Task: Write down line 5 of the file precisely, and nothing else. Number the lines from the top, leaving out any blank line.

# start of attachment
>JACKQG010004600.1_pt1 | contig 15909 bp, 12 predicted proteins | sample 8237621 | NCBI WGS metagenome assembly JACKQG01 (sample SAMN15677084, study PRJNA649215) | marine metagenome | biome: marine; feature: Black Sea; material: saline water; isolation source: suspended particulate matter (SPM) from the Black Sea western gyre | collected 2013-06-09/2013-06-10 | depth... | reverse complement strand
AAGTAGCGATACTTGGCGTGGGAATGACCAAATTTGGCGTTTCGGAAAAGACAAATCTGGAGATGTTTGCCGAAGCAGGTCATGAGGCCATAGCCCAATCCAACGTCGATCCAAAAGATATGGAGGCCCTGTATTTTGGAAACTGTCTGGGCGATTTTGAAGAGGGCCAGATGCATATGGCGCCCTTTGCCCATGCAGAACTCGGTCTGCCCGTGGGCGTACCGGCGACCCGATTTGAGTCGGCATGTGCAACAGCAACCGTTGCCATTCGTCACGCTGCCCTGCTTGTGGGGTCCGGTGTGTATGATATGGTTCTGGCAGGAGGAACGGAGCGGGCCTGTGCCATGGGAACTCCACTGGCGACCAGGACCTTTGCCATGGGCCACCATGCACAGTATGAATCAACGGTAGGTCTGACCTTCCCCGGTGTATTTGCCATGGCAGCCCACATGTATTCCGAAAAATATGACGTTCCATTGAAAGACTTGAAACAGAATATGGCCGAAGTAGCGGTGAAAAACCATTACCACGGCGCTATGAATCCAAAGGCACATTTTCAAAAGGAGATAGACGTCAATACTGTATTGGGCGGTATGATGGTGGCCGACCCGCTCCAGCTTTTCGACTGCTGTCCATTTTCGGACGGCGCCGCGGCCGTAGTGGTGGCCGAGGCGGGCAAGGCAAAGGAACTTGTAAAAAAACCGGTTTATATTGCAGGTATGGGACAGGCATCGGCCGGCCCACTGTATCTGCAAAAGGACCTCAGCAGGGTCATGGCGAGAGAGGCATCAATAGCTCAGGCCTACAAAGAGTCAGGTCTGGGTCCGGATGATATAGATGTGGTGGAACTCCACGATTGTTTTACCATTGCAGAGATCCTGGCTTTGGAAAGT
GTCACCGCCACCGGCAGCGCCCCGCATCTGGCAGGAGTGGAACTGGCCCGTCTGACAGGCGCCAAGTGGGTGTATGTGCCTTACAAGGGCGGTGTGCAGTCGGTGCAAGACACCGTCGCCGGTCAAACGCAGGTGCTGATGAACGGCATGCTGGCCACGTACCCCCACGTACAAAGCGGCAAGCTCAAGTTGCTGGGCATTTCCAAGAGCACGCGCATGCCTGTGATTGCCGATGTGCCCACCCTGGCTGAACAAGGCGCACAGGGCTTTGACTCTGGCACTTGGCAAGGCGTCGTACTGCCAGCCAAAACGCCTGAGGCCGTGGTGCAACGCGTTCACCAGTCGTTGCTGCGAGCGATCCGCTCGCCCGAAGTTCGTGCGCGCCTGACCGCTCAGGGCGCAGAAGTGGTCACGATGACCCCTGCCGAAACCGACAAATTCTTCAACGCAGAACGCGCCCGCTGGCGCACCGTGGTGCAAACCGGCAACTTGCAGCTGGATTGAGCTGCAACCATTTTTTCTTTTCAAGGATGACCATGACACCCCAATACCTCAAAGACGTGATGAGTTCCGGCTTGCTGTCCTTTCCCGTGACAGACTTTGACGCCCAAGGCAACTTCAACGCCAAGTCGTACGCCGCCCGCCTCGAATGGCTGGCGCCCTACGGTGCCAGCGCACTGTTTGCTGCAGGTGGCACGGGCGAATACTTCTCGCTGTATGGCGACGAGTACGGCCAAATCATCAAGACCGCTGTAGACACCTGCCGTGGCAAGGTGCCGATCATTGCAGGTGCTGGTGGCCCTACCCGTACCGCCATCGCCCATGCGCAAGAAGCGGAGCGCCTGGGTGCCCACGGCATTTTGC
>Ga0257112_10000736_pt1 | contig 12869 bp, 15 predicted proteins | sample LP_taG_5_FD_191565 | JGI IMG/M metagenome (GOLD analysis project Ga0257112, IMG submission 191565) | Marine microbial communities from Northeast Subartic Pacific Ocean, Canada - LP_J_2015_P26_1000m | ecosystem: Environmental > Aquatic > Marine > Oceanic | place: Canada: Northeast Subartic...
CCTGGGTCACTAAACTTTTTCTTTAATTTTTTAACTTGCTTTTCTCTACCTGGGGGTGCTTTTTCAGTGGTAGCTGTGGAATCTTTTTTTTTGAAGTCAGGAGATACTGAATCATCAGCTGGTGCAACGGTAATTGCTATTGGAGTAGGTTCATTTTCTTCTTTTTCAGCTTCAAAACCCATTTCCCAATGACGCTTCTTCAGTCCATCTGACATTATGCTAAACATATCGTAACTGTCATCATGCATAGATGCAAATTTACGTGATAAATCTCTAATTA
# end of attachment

CCTGGGTCACTAAACTTTTTCTTTAATTTTTTAACTTGCTTTTCTCTACCTGGGGGTGCTTTTTCAGTGGTAGCTGTGGAATCTTTTTTTTTGAAGTCAGGAGATACTGAATCATCAGCTGGTGCAACGGTAATTGCTATTGGAGTAGGTTCATTTTCTTCTTTTTCAGCTTCAAAACCCATTTCCCAATGACGCTTCTTCAGTCCATCTGACATTATGCTAAACATATCGTAACTGTCATCATGCATAGATGCAAATTTACGTGATAAATCTCTAATTA